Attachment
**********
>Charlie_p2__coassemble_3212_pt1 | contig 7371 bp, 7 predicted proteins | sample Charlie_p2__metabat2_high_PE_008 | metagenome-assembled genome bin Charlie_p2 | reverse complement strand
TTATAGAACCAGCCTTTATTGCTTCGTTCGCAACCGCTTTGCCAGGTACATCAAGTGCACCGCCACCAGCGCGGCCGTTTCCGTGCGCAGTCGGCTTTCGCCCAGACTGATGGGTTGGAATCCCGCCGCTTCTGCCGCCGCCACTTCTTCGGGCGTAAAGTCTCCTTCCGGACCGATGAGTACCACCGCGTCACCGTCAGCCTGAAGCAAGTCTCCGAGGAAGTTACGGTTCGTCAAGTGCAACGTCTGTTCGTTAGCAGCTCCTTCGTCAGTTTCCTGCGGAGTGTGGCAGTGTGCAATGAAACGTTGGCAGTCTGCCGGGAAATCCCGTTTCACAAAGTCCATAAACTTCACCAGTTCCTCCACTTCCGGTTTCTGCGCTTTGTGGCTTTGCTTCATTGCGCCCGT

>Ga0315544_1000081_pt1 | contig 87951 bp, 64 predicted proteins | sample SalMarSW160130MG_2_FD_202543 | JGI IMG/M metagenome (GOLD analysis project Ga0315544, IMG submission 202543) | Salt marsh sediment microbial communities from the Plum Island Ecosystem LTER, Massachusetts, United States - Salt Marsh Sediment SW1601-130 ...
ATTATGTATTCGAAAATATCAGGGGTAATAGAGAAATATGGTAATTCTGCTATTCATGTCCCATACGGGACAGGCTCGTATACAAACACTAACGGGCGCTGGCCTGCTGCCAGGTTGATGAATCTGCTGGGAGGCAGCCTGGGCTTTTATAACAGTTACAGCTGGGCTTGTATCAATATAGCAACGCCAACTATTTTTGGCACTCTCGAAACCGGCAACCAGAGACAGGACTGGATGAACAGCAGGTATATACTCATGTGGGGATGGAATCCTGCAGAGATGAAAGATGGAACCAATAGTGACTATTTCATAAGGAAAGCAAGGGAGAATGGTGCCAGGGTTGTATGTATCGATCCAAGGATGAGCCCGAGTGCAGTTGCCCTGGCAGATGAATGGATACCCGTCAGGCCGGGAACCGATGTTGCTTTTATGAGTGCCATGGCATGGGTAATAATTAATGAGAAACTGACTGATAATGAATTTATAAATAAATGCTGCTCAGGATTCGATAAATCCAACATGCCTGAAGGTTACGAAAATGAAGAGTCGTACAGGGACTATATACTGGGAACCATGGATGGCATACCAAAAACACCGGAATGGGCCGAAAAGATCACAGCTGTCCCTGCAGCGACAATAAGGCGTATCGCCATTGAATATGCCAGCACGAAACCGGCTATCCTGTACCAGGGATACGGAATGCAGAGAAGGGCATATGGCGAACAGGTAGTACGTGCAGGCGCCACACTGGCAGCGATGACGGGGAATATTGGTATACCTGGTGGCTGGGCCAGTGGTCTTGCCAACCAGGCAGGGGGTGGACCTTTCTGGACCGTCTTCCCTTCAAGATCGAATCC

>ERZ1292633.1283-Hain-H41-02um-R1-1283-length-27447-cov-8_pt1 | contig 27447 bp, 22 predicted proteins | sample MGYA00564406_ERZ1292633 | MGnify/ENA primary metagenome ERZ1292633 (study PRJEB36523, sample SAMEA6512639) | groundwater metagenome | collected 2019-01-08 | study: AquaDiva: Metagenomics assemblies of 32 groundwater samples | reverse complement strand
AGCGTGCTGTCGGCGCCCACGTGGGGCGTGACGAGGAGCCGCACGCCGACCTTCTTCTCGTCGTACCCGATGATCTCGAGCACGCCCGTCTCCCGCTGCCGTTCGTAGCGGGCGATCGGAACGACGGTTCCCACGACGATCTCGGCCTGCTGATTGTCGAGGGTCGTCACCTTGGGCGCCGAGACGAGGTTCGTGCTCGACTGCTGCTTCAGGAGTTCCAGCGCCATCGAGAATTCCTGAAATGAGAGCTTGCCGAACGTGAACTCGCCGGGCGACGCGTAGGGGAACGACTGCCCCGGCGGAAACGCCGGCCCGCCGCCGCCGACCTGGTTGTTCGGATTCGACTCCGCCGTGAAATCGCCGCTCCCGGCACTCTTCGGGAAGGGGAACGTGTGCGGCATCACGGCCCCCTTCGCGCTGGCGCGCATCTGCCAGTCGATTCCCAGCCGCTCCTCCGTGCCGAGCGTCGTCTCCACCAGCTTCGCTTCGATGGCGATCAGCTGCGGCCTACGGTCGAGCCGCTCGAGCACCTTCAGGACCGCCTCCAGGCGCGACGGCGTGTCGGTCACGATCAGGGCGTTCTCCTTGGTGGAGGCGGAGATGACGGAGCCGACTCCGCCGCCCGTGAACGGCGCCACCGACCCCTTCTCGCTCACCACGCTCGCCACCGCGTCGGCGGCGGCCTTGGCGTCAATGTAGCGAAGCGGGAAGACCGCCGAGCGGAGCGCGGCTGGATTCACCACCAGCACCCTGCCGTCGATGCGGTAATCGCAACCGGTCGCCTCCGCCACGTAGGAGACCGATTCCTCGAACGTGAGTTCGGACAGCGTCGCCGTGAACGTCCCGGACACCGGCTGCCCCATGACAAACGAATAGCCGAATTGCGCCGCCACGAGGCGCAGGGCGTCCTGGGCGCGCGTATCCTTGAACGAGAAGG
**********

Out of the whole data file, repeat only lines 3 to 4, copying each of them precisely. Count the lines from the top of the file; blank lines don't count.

>Ga0315544_1000081_pt1 | contig 87951 bp, 64 predicted proteins | sample SalMarSW160130MG_2_FD_202543 | JGI IMG/M metagenome (GOLD analysis project Ga0315544, IMG submission 202543) | Salt marsh sediment microbial communities from the Plum Island Ecosystem LTER, Massachusetts, United States - Salt Marsh Sediment SW1601-130 ...
ATTATGTATTCGAAAATATCAGGGGTAATAGAGAAATATGGTAATTCTGCTATTCATGTCCCATACGGGACAGGCTCGTATACAAACACTAACGGGCGCTGGCCTGCTGCCAGGTTGATGAATCTGCTGGGAGGCAGCCTGGGCTTTTATAACAGTTACAGCTGGGCTTGTATCAATATAGCAACGCCAACTATTTTTGGCACTCTCGAAACCGGCAACCAGAGACAGGACTGGATGAACAGCAGGTATATACTCATGTGGGGATGGAATCCTGCAGAGATGAAAGATGGAACCAATAGTGACTATTTCATAAGGAAAGCAAGGGAGAATGGTGCCAGGGTTGTATGTATCGATCCAAGGATGAGCCCGAGTGCAGTTGCCCTGGCAGATGAATGGATACCCGTCAGGCCGGGAACCGATGTTGCTTTTATGAGTGCCATGGCATGGGTAATAATTAATGAGAAACTGACTGATAATGAATTTATAAATAAATGCTGCTCAGGATTCGATAAATCCAACATGCCTGAAGGTTACGAAAATGAAGAGTCGTACAGGGACTATATACTGGGAACCATGGATGGCATACCAAAAACACCGGAATGGGCCGAAAAGATCACAGCTGTCCCTGCAGCGACAATAAGGCGTATCGCCATTGAATATGCCAGCACGAAACCGGCTATCCTGTACCAGGGATACGGAATGCAGAGAAGGGCATATGGCGAACAGGTAGTACGTGCAGGCGCCACACTGGCAGCGATGACGGGGAATATTGGTATACCTGGTGGCTGGGCCAGTGGTCTTGCCAACCAGGCAGGGGGTGGACCTTTCTGGACCGTCTTCCCTTCAAGATCGAATCC